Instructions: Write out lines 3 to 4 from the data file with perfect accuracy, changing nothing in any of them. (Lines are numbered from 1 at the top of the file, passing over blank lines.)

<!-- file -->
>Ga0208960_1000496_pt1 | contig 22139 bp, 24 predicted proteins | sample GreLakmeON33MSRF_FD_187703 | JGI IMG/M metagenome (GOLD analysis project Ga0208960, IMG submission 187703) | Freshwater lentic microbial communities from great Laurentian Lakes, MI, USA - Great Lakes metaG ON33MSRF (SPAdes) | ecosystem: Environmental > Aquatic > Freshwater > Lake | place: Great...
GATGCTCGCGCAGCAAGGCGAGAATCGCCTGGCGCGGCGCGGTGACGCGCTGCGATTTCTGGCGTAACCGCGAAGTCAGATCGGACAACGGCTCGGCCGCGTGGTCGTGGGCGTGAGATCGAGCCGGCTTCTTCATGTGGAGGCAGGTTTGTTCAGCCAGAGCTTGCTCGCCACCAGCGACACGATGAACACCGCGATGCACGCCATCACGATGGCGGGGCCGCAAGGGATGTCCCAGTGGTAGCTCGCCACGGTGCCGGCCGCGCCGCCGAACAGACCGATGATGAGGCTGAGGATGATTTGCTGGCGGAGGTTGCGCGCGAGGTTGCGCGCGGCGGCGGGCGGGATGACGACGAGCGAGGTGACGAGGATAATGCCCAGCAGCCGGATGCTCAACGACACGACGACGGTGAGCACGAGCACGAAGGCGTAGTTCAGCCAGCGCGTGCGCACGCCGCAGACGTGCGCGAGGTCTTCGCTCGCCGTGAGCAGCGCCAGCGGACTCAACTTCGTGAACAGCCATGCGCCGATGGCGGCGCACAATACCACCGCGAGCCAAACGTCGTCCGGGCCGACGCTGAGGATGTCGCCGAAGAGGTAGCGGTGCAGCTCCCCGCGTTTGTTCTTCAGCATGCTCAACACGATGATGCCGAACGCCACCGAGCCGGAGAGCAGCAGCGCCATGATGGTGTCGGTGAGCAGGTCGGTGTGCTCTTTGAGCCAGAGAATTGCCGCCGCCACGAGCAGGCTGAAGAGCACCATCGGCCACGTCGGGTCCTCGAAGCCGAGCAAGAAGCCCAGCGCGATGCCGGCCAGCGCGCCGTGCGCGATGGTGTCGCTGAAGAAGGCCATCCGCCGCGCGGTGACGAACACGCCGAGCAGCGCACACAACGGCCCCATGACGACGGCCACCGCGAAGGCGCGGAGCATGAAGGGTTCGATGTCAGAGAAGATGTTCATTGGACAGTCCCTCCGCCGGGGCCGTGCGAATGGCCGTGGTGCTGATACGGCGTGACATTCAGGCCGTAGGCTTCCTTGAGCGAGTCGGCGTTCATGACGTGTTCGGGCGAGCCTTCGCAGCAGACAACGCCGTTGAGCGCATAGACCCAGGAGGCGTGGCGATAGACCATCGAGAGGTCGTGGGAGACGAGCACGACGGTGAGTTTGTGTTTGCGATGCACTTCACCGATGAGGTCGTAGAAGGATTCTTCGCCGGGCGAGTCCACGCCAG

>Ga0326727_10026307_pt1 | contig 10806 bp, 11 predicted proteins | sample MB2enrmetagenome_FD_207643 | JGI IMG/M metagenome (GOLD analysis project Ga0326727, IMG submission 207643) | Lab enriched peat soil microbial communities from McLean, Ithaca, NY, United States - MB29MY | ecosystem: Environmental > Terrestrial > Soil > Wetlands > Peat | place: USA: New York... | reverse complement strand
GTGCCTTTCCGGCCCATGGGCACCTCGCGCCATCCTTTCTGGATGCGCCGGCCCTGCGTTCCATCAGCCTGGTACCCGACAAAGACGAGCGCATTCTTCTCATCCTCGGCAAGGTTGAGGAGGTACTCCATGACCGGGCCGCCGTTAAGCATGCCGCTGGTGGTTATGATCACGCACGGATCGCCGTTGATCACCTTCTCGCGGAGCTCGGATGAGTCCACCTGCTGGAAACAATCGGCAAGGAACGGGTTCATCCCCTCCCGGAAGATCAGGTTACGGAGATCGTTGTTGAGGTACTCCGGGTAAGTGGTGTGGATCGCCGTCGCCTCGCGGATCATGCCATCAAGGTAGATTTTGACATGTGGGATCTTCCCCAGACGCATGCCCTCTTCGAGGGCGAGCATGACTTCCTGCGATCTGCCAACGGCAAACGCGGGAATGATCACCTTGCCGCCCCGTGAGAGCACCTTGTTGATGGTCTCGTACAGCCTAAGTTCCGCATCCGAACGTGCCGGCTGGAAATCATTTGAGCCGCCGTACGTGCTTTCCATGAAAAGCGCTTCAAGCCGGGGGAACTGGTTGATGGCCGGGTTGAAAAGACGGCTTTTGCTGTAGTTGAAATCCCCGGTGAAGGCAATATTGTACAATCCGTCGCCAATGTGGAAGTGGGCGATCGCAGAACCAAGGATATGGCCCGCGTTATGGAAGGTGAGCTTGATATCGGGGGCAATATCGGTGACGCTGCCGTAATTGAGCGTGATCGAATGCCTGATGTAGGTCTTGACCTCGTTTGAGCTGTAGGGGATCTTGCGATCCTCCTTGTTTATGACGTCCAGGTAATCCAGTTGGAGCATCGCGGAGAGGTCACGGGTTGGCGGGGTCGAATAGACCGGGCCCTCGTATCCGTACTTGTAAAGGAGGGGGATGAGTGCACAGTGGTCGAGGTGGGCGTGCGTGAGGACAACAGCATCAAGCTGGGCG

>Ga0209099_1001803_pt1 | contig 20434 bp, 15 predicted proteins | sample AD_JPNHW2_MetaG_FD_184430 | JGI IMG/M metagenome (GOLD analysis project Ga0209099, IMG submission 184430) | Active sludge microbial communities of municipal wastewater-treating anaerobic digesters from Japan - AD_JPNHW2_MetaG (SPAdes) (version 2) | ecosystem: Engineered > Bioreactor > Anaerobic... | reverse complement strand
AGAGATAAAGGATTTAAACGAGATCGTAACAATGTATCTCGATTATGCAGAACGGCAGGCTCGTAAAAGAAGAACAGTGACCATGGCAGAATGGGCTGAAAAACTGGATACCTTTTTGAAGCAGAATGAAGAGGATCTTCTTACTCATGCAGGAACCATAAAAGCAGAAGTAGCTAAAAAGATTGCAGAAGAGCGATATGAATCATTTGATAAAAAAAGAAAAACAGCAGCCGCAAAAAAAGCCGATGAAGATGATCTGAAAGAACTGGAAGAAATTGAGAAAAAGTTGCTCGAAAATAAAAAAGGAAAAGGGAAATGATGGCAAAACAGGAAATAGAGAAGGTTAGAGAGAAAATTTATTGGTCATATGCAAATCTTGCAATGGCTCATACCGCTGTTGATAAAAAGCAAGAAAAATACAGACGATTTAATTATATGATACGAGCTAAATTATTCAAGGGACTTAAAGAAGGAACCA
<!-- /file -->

>Ga0326727_10026307_pt1 | contig 10806 bp, 11 predicted proteins | sample MB2enrmetagenome_FD_207643 | JGI IMG/M metagenome (GOLD analysis project Ga0326727, IMG submission 207643) | Lab enriched peat soil microbial communities from McLean, Ithaca, NY, United States - MB29MY | ecosystem: Environmental > Terrestrial > Soil > Wetlands > Peat | place: USA: New York... | reverse complement strand
GTGCCTTTCCGGCCCATGGGCACCTCGCGCCATCCTTTCTGGATGCGCCGGCCCTGCGTTCCATCAGCCTGGTACCCGACAAAGACGAGCGCATTCTTCTCATCCTCGGCAAGGTTGAGGAGGTACTCCATGACCGGGCCGCCGTTAAGCATGCCGCTGGTGGTTATGATCACGCACGGATCGCCGTTGATCACCTTCTCGCGGAGCTCGGATGAGTCCACCTGCTGGAAACAATCGGCAAGGAACGGGTTCATCCCCTCCCGGAAGATCAGGTTACGGAGATCGTTGTTGAGGTACTCCGGGTAAGTGGTGTGGATCGCCGTCGCCTCGCGGATCATGCCATCAAGGTAGATTTTGACATGTGGGATCTTCCCCAGACGCATGCCCTCTTCGAGGGCGAGCATGACTTCCTGCGATCTGCCAACGGCAAACGCGGGAATGATCACCTTGCCGCCCCGTGAGAGCACCTTGTTGATGGTCTCGTACAGCCTAAGTTCCGCATCCGAACGTGCCGGCTGGAAATCATTTGAGCCGCCGTACGTGCTTTCCATGAAAAGCGCTTCAAGCCGGGGGAACTGGTTGATGGCCGGGTTGAAAAGACGGCTTTTGCTGTAGTTGAAATCCCCGGTGAAGGCAATATTGTACAATCCGTCGCCAATGTGGAAGTGGGCGATCGCAGAACCAAGGATATGGCCCGCGTTATGGAAGGTGAGCTTGATATCGGGGGCAATATCGGTGACGCTGCCGTAATTGAGCGTGATCGAATGCCTGATGTAGGTCTTGACCTCGTTTGAGCTGTAGGGGATCTTGCGATCCTCCTTGTTTATGACGTCCAGGTAATCCAGTTGGAGCATCGCGGAGAGGTCACGGGTTGGCGGGGTCGAATAGACCGGGCCCTCGTATCCGTACTTGTAAAGGAGGGGGATGAGTGCACAGTGGTCGAGGTGGGCGTGCGTGAGGACAACAGCATCAAGCTGGGCG